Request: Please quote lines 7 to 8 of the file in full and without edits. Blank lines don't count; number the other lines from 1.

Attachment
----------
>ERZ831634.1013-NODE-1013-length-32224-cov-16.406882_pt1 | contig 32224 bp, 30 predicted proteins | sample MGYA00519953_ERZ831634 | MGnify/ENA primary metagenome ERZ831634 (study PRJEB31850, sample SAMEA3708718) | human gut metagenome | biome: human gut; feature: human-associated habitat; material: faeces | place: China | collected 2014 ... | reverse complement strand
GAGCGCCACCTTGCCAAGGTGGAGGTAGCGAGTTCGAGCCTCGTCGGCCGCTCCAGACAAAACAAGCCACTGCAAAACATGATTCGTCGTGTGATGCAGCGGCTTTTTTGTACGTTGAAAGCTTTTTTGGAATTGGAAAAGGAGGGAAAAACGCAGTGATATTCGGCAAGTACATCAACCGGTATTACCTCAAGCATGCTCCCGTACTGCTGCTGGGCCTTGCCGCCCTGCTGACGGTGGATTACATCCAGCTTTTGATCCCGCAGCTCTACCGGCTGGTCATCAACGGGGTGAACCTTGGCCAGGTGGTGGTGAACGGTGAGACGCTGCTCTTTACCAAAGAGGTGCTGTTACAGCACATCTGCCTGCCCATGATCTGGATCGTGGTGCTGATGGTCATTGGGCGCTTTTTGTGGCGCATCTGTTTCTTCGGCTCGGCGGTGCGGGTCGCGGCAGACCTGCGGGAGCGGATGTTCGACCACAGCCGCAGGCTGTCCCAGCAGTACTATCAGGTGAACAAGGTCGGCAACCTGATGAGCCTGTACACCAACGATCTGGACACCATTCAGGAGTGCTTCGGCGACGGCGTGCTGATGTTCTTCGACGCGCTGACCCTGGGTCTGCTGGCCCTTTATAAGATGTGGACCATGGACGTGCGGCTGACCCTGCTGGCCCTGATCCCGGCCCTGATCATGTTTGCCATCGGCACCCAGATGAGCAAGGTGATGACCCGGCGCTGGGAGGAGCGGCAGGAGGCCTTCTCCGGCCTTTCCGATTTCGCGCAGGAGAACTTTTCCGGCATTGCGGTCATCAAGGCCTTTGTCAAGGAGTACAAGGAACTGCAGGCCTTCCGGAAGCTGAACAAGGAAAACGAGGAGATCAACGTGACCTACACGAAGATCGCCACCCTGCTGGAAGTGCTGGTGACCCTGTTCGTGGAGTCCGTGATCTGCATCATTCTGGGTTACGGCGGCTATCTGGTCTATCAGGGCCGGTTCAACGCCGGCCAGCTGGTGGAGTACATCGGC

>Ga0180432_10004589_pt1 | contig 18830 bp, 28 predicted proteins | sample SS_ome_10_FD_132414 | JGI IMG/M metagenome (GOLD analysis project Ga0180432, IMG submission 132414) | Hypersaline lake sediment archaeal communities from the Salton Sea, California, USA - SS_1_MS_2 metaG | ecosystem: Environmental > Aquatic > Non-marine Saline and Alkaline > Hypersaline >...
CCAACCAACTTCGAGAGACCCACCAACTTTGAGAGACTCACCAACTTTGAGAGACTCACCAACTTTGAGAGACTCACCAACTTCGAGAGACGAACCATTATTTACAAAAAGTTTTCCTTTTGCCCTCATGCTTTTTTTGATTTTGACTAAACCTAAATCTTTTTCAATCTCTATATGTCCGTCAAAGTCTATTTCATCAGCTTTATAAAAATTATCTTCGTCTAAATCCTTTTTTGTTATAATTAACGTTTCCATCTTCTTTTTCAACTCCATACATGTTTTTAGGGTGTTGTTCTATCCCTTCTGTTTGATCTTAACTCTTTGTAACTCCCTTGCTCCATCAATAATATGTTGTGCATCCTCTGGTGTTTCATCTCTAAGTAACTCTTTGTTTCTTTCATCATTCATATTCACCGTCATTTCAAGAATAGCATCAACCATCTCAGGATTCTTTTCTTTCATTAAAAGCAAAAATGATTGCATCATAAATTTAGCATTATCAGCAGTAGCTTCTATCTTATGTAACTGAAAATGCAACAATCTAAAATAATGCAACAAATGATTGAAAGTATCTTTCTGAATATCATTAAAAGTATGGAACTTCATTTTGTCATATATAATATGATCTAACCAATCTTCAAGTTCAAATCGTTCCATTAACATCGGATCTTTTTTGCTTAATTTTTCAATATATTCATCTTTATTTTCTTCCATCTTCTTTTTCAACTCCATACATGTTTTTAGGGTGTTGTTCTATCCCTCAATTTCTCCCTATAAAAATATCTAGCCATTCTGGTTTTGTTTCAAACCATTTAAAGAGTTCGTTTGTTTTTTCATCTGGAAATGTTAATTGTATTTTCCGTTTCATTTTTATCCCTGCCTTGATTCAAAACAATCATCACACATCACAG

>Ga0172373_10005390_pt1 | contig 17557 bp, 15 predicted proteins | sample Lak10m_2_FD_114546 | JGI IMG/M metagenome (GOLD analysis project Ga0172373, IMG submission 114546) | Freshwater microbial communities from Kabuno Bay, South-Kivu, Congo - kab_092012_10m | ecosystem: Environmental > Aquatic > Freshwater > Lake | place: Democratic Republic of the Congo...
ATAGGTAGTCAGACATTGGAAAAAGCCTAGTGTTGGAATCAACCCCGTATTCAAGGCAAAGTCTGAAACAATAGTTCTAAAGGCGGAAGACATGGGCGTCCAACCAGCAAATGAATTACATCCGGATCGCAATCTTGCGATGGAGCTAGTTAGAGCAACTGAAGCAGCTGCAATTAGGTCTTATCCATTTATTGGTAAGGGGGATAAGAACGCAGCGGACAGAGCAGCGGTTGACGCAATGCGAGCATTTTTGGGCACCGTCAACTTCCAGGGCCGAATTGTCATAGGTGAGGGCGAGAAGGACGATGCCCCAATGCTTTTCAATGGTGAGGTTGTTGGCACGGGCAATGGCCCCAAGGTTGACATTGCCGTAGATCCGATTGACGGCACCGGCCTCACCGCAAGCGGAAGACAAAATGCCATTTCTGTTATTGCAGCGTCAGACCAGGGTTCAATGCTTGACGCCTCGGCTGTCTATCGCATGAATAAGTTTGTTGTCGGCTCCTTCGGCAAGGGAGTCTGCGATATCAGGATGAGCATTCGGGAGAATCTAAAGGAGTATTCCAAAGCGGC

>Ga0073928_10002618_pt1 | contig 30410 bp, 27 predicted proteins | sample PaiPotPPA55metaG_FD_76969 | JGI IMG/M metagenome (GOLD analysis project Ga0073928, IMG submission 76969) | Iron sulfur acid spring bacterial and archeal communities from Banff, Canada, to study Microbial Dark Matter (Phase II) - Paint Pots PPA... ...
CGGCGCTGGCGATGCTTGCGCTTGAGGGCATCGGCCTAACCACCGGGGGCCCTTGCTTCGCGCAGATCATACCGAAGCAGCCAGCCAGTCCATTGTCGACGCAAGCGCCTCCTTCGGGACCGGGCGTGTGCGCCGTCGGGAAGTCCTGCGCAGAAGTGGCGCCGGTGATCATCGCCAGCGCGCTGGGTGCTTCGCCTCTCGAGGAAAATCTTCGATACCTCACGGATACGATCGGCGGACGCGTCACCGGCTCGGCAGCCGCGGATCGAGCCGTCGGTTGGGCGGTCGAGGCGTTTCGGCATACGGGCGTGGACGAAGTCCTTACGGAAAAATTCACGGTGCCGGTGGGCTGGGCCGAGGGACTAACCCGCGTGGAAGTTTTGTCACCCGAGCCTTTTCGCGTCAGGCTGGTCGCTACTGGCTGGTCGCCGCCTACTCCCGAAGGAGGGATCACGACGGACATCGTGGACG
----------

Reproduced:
>Ga0073928_10002618_pt1 | contig 30410 bp, 27 predicted proteins | sample PaiPotPPA55metaG_FD_76969 | JGI IMG/M metagenome (GOLD analysis project Ga0073928, IMG submission 76969) | Iron sulfur acid spring bacterial and archeal communities from Banff, Canada, to study Microbial Dark Matter (Phase II) - Paint Pots PPA... ...
CGGCGCTGGCGATGCTTGCGCTTGAGGGCATCGGCCTAACCACCGGGGGCCCTTGCTTCGCGCAGATCATACCGAAGCAGCCAGCCAGTCCATTGTCGACGCAAGCGCCTCCTTCGGGACCGGGCGTGTGCGCCGTCGGGAAGTCCTGCGCAGAAGTGGCGCCGGTGATCATCGCCAGCGCGCTGGGTGCTTCGCCTCTCGAGGAAAATCTTCGATACCTCACGGATACGATCGGCGGACGCGTCACCGGCTCGGCAGCCGCGGATCGAGCCGTCGGTTGGGCGGTCGAGGCGTTTCGGCATACGGGCGTGGACGAAGTCCTTACGGAAAAATTCACGGTGCCGGTGGGCTGGGCCGAGGGACTAACCCGCGTGGAAGTTTTGTCACCCGAGCCTTTTCGCGTCAGGCTGGTCGCTACTGGCTGGTCGCCGCCTACTCCCGAAGGAGGGATCACGACGGACATCGTGGACG